Read more in this Savannah [GA] WSAV 3 TV article: Child Support Workers Learn to Deal with Danger.

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Parental Alienation by International Child Abduction? Or Flight from Domestic Violence?

A mother and grandmother allegedly abducted two little girls from Texas to Ireland in violation of the final judgment of divorce of the mother from the father.

The father had to hire a private investigator who, after several months, tracked them down. To secure return of the girls, the father commenced a return proceeding under the Hague Convention on the Civil Aspects of International Child Abduction.

For purposes of the proceeding, the little girls, who had not seen their father in over a year, were briefly interviewed together by a psychologist. The psychologist opined that the children disliked everything about living in the United States.

Their father finally had a short visit with the girls during the proceedings in Ireland, during which he alleged that they were extremely hostile toward him.

Under the Hague Convention, children are normally ordered to be returned to their place of habitual residence. But, as with any rule, there are exceptions.

When more than a year has elapsed, the Court may decline to order the return of children if it finds that the children are “well settled” in their new location.

And that is precisely what the Court did in this case.

The father contends that the mother alienated the children from him, that is, willfully and methodically campaigned to turn his children against him. But, he insists, the Irish courts don’t “believe” in parental alienation. And, hence, the outcome in Ireland.

The article has an interesting discussion about parental alienation, aptly characterizing it as a form of child abuse, and suggesting that children are extremely and quickly susceptible to it.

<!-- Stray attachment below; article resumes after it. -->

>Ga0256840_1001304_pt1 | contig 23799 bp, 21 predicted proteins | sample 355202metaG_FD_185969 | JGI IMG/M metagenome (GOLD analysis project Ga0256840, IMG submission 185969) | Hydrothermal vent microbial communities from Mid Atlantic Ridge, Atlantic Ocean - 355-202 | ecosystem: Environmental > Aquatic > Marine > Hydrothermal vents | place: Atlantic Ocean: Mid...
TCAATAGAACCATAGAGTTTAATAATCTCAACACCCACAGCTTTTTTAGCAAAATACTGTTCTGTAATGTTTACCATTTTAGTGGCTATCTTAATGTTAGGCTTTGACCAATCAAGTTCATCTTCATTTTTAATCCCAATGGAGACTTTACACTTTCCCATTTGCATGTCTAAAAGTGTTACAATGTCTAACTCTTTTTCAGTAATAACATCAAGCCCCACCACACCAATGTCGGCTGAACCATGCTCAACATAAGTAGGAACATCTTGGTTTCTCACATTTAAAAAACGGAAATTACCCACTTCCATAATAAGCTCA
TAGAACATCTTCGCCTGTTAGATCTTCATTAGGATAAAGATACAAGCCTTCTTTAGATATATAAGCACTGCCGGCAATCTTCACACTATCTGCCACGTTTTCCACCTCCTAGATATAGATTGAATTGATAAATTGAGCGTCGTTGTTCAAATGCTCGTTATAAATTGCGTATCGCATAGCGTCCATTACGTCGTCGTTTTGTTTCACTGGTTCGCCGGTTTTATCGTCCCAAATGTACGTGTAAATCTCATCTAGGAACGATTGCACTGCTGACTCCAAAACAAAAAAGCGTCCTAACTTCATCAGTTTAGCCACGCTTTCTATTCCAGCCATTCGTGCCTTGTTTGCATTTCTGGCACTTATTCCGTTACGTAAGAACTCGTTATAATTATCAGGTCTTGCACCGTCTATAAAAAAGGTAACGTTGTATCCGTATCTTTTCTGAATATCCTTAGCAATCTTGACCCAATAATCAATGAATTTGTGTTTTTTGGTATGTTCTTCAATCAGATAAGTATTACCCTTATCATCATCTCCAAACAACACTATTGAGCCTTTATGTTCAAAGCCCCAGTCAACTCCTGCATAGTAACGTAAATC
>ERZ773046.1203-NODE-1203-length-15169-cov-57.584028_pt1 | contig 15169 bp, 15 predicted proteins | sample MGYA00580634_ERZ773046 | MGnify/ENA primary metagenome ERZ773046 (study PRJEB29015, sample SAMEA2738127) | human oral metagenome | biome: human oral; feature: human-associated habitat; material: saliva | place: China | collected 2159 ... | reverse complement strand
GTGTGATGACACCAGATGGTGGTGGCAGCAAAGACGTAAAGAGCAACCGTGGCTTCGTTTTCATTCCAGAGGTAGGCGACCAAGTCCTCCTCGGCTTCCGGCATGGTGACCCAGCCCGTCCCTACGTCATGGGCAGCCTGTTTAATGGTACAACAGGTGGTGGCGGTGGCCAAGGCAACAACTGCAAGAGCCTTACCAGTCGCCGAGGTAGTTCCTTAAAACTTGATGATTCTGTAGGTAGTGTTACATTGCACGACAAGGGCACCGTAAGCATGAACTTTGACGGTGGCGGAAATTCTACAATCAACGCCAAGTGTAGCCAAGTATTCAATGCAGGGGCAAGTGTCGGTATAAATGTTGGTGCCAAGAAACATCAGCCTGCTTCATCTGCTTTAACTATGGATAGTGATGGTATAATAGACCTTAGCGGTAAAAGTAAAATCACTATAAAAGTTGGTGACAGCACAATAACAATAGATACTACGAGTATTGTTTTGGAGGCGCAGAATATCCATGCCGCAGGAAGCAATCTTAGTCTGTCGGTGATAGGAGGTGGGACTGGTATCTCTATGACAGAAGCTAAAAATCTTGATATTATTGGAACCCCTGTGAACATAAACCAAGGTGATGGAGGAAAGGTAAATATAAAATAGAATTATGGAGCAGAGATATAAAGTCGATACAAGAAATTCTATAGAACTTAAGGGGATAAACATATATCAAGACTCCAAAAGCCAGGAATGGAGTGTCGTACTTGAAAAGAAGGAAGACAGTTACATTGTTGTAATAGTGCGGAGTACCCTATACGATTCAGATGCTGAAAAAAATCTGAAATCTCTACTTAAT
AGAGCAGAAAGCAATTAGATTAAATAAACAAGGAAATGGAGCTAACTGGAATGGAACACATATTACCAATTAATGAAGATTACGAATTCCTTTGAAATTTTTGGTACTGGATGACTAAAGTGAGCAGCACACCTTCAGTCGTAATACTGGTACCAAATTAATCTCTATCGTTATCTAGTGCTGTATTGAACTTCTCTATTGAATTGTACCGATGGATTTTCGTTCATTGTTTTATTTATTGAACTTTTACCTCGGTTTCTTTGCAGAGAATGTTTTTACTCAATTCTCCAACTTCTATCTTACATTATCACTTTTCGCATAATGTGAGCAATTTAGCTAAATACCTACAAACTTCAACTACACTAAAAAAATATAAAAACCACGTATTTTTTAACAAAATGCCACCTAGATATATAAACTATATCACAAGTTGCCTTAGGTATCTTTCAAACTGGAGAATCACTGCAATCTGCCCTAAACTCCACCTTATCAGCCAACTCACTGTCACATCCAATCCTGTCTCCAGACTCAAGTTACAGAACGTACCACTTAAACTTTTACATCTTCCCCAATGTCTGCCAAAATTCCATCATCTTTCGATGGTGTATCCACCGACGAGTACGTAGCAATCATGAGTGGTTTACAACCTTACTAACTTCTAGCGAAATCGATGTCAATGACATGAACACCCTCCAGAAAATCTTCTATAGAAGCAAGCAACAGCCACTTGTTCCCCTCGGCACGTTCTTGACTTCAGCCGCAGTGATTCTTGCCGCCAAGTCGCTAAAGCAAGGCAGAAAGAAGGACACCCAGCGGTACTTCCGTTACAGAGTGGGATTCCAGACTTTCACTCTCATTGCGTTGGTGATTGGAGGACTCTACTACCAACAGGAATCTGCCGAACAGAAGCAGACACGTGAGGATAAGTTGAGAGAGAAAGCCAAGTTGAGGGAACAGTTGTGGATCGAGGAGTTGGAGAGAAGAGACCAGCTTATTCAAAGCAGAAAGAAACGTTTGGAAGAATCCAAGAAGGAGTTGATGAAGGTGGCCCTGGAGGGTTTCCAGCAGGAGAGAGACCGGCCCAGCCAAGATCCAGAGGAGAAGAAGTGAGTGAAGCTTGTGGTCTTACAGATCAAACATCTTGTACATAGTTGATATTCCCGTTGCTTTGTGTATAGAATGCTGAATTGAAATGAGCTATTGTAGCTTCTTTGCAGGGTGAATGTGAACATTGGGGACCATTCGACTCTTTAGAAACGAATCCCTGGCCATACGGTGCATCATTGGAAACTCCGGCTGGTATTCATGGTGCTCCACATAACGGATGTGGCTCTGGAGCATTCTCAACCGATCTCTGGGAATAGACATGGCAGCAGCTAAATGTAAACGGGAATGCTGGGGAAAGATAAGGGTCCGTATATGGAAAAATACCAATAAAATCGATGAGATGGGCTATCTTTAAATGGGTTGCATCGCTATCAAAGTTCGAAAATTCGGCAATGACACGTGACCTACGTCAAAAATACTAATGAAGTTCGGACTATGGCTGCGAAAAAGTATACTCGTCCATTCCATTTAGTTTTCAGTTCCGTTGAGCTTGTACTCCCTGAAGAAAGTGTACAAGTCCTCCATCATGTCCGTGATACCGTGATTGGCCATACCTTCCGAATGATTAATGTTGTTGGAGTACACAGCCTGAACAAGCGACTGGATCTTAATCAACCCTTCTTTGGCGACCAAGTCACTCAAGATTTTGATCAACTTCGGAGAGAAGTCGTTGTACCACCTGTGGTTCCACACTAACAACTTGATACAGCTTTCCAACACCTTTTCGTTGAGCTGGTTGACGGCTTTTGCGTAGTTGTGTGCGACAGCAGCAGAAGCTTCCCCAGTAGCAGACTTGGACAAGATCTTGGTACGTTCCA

The article is one-sided, written from the standpoint that this was a particularly severe case of alienation by the mother. And much of what is reported in the article appears to support that conclusion.

It really should be noted, however, that early in the article it is glossed over that the Court ordered that exchanges of the children for purposes of visitation were supposed to take place at a police station.

That is not where exchanges take place in the typical divorce / separation. Normally, police station exchanges are reserved for cases where there is a history of domestic violence.

So the case in question may not be as cut and dried as it may appear at first glance.

Either way, the father has not given up. Since the removal in this case was in violation of court order, Texas law enforcement can charge the mother, among other things, with custodial interference, a felony for which the mother may be extradited back to Texas.

Read more in this Plano Courier Star article: Kidnapped girls found but not returned home.

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The Convention on the International Recovery of Child Support and Other Forms of Family Maintenance

Regular readers of my blog are probably familiar with the Hague Convention on the Civil Aspects of International Child Abduction.

Another Hague conference is convened to consider entering another treaty even as I post, a treaty to permit child support obligations entered in one country to be enforced in other countries that are parties to the treaty. One hundred countries are in attendance.

Such a convention would close a “loophole” that some noncustodial parents are only too happy to avail themselves of – leaving the country to avoid paying support (with impunity).